Millions could be hacked through flawed chips
HACKERS could steal information from millions of desktop computers, laptops, or even tablet computers thanks to unprecedented security flaws discovered in computer chips dating back to 1995, it has been revealed.
The two vulnerabilities could even expose information stored on smartphones, and will force computer users across the world to patch their systems to avoid data theft.
Researchers at Alphabet's Google Project Zero, working with academics, discovered the security problems, including one that affects computer chips by leading maker Intel.
Named Meltdown, the vulnerability in Intel chips could let any program access sensitive information on the computer, including passwords, the researchers found.
"Without requiring any software vulnerability and independent of the operating system, Meltdown enables an adversary to read sensitive data … affecting millions of devices," the research paper revealed.
A second vulnerability, dubbed Spectre, also affects AMD and ARM computer chips, and could allow hackers to steal data from the computer's memory that is normally kept in isolation.
The security flaws affect millions of computers, including devices from Microsoft and Apple, and will require a software update to prevent data theft.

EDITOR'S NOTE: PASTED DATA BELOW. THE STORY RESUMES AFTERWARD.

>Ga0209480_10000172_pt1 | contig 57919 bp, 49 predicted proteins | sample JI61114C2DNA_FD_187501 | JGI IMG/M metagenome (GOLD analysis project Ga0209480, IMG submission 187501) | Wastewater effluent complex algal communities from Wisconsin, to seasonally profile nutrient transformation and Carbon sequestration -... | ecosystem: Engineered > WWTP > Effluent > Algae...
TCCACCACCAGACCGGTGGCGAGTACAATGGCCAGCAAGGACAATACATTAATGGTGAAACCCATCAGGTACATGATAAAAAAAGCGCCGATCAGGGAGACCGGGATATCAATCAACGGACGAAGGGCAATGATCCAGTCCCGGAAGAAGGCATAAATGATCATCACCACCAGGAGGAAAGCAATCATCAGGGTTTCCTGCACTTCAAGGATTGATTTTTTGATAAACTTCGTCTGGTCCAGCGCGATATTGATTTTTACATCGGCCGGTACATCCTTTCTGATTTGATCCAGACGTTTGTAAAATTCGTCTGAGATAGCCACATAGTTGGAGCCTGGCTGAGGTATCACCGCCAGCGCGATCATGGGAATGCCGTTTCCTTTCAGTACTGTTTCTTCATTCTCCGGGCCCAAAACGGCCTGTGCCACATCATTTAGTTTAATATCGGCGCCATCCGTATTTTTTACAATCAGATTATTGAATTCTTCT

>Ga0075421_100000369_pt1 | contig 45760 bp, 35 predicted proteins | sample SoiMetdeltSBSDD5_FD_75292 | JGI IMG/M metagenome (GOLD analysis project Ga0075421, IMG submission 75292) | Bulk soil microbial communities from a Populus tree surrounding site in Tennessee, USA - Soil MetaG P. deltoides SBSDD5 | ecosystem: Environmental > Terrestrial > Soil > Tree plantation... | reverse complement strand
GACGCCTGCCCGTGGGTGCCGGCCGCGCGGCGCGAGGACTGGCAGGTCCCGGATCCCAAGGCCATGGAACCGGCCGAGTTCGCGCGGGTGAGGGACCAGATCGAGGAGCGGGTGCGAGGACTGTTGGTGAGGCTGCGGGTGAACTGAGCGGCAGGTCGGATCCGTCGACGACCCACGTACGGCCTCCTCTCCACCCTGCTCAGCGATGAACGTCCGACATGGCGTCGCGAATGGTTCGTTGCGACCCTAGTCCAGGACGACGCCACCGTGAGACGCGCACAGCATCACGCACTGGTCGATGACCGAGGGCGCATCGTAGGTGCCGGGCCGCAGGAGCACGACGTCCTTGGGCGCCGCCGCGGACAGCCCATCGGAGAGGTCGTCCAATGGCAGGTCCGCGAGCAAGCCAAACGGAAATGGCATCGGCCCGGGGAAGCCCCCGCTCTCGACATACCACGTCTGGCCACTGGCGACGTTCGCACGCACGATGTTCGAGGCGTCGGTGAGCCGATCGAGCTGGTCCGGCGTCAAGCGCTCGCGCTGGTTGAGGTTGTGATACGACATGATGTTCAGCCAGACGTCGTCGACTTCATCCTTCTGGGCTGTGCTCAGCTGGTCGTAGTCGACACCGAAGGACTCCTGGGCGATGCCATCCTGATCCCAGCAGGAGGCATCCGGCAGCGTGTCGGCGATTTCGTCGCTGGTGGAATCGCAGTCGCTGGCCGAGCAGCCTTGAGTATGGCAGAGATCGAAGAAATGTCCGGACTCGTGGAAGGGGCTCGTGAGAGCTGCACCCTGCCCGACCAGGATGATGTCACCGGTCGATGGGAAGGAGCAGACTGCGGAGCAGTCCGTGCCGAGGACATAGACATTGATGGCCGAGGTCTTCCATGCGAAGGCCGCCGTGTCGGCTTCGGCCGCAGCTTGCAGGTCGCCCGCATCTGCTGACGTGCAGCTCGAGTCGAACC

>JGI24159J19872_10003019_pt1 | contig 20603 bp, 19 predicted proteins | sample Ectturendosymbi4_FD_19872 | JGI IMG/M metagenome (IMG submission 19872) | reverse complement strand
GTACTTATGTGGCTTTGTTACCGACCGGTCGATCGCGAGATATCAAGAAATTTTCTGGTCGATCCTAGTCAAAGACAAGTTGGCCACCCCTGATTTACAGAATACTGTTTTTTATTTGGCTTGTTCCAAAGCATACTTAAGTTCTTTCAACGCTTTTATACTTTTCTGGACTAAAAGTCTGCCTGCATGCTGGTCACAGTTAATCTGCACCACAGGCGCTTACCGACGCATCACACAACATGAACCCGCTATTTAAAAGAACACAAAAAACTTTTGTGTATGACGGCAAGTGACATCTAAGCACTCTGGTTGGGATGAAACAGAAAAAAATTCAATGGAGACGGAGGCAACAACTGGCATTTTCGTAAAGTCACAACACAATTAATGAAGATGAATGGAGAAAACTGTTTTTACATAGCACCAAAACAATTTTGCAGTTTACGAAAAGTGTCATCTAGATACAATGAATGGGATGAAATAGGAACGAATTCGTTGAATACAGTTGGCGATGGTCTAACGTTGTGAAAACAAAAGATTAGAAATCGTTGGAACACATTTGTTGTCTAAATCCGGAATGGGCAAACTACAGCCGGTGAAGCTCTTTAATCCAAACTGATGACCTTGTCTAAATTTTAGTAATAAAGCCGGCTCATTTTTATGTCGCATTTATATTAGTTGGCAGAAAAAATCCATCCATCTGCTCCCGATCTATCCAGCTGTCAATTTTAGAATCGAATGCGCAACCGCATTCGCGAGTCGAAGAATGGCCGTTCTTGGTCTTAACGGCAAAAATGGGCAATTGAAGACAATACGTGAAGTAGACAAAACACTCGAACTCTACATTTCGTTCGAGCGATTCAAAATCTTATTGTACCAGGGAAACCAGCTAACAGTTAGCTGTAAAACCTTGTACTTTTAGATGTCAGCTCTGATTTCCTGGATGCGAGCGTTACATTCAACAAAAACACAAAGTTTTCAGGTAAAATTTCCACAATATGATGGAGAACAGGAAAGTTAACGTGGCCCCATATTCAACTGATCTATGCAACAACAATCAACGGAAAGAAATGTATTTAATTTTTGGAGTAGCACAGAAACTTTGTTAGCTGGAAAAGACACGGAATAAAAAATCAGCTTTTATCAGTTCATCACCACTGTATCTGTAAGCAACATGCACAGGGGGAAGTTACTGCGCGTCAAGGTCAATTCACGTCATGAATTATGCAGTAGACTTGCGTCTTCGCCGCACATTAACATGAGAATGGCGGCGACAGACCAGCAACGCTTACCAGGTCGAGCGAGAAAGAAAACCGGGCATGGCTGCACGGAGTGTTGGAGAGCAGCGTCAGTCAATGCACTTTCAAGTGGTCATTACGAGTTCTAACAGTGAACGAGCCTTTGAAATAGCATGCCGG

The research had been due for release on January 9, giving technology giants time to co-ordinate a response and software updates, but was fast-tracked after security researcher Erik Bosman revealed a proof- of-concept on Twitter.
Chip maker Intel issued a statement denying that the vulnerabilities were "unique to Intel products," and that computers would not slow down significantly after software patches were applied.
"Recent reports that these exploits are caused by a 'bug' or a 'flaw' and are unique to Intel products are incorrect. Based on the analysis to date, many types of computing devices, with many different vendors' processors and operating systems, are susceptible to these exploits," the company said in a statement.
"Intel has begun providing software and firmware updates to mitigate these exploits."
Rival chip maker AMD said the "majority" of its processors were not affected by the vulnerabilities, and warned computer users to maintain good computer security while waiting for software updates to be issued by manufacturers.
"It is important to note that this method (of attack) is dependent on malware running locally, which means it's imperative for users to practice good security hygiene by keeping their software up-to-date and avoid suspicious links or downloads," AMD said in a statement.
Intel's share price fell more than three per cent following the announcement of the security flaws, while AMD's share price climbed five per cent.
The timing of the security report could also prove embarrassing for Intel, coming the week before chief executive Brian Krzanich is due to deliver the keynote speech at the Consumer Electronics Show in Las Vegas.